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Tuesday, 15 May 1928

Mr BRUCE (Flinders) (Prime Minister and Minister for External Affairs) . - (By leave.) - I desire to announce that the Government proposes to appoint a royal commission to investigate certain charges affecting the honour and dignity of this legislature, and the reputation of certain of its members. Honorable members will recall that on the 7th May there appeared a statement in the press, attributed to Mr. Lambert, M,P., in which he alleged that- he had been offered £8,000 to vacate his seat for the representation of "West Sydney, in the interests of Mr. Theodore. It was stated, also, that a similar offer had been made to Mr. Anstey, M.P., the implication being that he should resign his seal in the interests of Mr. Theodore. On the 9th May, in another statement in the press, Mr. Lambert reiterated his charge, and on the same date Mr. G. Cann, a former member of this House, was reported to have stated that he had been advised by Mr. Coleman, M.P., that he had been approached with a . view to giving up his seat for a consideration, to make way for Mr. Theodore. On the 10th May, Mr. Cann is reported to have said that he stood by his statement. It has also been reported in the press that- the allegations have been denied by the honorable members to whom they referred. These statements, however, are attributed not to irresponsible persons, but to a member of this Parliament, and to an exMinister of the Crown in New South Wales. The repetition of the statements by both gentlemen a few days later indicates that they were correctly reported.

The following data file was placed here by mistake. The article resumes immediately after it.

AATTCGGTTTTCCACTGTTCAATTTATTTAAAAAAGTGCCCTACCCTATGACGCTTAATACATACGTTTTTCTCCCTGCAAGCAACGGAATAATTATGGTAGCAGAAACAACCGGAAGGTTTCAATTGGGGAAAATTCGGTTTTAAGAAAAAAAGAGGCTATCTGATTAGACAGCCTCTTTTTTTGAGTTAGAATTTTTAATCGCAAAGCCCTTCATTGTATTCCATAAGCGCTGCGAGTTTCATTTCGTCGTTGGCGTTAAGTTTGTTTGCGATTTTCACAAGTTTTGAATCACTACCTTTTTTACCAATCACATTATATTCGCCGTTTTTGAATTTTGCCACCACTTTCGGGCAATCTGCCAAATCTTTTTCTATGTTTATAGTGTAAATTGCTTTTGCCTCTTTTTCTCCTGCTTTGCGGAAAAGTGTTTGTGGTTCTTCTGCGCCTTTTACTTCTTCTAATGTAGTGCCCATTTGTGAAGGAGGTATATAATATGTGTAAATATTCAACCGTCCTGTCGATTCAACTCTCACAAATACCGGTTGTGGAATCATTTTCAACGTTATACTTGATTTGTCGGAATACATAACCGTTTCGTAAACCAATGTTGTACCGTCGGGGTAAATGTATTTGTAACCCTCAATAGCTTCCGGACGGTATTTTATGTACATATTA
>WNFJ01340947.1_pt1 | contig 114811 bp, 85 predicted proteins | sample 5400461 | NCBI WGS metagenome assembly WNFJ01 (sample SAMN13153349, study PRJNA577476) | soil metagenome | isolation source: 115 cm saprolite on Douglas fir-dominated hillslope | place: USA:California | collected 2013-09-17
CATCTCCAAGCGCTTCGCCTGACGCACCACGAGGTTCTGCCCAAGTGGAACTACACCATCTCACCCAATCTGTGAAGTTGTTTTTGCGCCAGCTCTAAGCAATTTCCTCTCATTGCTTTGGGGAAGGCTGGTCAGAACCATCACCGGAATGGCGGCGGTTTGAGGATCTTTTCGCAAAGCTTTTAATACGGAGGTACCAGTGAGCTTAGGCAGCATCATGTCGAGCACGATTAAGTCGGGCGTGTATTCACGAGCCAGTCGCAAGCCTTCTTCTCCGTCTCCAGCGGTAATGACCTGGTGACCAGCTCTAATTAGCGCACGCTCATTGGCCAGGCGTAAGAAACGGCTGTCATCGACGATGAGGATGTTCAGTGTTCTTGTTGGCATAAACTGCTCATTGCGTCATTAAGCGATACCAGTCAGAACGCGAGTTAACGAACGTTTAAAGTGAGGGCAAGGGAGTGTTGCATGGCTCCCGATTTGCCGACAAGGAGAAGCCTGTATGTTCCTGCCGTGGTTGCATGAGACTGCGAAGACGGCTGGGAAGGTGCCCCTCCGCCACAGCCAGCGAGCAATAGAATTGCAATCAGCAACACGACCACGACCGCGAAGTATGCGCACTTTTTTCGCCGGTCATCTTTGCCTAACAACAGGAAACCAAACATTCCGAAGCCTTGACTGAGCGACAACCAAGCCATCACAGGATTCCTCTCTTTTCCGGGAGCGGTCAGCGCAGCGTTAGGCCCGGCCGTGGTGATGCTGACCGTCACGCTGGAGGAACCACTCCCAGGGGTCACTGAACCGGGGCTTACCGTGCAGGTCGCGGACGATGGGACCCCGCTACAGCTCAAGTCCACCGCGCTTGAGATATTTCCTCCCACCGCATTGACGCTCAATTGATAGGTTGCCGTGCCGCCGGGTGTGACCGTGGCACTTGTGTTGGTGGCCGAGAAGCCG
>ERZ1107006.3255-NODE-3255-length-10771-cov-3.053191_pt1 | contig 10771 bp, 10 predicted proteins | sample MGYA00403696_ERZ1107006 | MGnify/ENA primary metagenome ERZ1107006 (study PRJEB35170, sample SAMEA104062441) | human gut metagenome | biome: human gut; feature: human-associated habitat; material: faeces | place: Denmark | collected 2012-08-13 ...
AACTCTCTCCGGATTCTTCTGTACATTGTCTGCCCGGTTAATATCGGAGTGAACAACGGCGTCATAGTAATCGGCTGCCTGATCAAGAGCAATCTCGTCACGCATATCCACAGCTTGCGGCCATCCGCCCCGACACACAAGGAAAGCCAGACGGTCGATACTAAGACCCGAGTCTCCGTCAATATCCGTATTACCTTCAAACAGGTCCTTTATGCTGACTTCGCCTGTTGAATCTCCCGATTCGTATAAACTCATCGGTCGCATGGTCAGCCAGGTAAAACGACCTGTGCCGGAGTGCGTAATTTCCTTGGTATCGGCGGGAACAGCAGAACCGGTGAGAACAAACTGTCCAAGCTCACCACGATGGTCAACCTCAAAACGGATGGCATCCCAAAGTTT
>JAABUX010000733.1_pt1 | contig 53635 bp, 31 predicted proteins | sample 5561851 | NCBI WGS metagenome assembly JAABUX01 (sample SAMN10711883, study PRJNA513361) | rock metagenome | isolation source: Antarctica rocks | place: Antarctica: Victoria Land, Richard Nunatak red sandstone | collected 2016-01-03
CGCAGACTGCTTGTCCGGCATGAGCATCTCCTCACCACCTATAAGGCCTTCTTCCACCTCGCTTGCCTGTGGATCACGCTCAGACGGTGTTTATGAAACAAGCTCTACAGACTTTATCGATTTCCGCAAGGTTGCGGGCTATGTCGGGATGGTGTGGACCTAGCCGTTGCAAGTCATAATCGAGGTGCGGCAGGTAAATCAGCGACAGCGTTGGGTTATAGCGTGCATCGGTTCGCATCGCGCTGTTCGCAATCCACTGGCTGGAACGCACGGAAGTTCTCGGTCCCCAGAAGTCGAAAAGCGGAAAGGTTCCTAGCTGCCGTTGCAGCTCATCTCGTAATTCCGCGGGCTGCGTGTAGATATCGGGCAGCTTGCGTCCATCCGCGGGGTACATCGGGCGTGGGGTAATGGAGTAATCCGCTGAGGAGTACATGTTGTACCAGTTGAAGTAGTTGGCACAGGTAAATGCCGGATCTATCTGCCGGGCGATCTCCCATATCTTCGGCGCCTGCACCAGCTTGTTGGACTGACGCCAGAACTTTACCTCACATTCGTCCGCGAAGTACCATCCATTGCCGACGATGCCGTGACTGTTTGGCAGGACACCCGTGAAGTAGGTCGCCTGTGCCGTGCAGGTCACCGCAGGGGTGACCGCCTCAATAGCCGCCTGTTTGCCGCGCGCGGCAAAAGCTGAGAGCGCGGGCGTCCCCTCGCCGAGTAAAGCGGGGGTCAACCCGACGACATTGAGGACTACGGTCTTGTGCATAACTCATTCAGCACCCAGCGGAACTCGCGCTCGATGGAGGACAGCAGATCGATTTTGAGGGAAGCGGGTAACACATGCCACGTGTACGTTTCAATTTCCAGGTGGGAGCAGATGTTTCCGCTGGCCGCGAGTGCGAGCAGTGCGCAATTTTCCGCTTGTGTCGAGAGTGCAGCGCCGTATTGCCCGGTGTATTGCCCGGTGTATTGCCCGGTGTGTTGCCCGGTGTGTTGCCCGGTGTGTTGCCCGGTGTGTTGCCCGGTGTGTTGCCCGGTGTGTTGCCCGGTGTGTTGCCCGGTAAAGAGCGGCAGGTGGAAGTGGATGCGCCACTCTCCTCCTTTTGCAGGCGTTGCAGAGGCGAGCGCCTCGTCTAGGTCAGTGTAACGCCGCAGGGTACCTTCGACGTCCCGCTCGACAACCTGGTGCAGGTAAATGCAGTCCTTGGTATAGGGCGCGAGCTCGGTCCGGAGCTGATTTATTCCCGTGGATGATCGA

The allegation that seats in the national legislature are being bought and sold strikes at the honour and dignity of the Commonwealth Parliament, and threatens the very foundations of our democratic institutions. It is for the Government, as the custodian of the people's rights, to take action with a view to eliciting the actual facts. This it proposes to do. It feels that its action will be received with satisfaction by the people generally, and by the parties concerned; because, until the matter has been finally disposed of, a reflection will rest upon the honour of this Parliament and certain members of it. The Government believes that an inquiry which so fundamentally, affects the honour of the national parliament, can best be en trusted to the highest judicial authority in the Commonwealth, and accordingly it proposes to invite the Chief Justice of the High Court, Sir Adrian Knox, to investigate the allegations immediately.

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